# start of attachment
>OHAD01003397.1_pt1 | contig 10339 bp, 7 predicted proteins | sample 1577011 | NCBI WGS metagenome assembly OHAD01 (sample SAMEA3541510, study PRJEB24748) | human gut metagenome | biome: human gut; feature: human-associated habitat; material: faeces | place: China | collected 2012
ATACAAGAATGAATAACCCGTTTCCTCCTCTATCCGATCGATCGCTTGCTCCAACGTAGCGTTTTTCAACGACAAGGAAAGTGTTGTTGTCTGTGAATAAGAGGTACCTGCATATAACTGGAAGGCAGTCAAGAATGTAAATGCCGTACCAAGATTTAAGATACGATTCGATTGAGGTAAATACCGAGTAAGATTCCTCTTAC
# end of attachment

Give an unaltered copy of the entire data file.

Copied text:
>OHAD01003397.1_pt1 | contig 10339 bp, 7 predicted proteins | sample 1577011 | NCBI WGS metagenome assembly OHAD01 (sample SAMEA3541510, study PRJEB24748) | human gut metagenome | biome: human gut; feature: human-associated habitat; material: faeces | place: China | collected 2012
ATACAAGAATGAATAACCCGTTTCCTCCTCTATCCGATCGATCGCTTGCTCCAACGTAGCGTTTTTCAACGACAAGGAAAGTGTTGTTGTCTGTGAATAAGAGGTACCTGCATATAACTGGAAGGCAGTCAAGAATGTAAATGCCGTACCAAGATTTAAGATACGATTCGATTGAGGTAAATACCGAGTAAGATTCCTCTTAC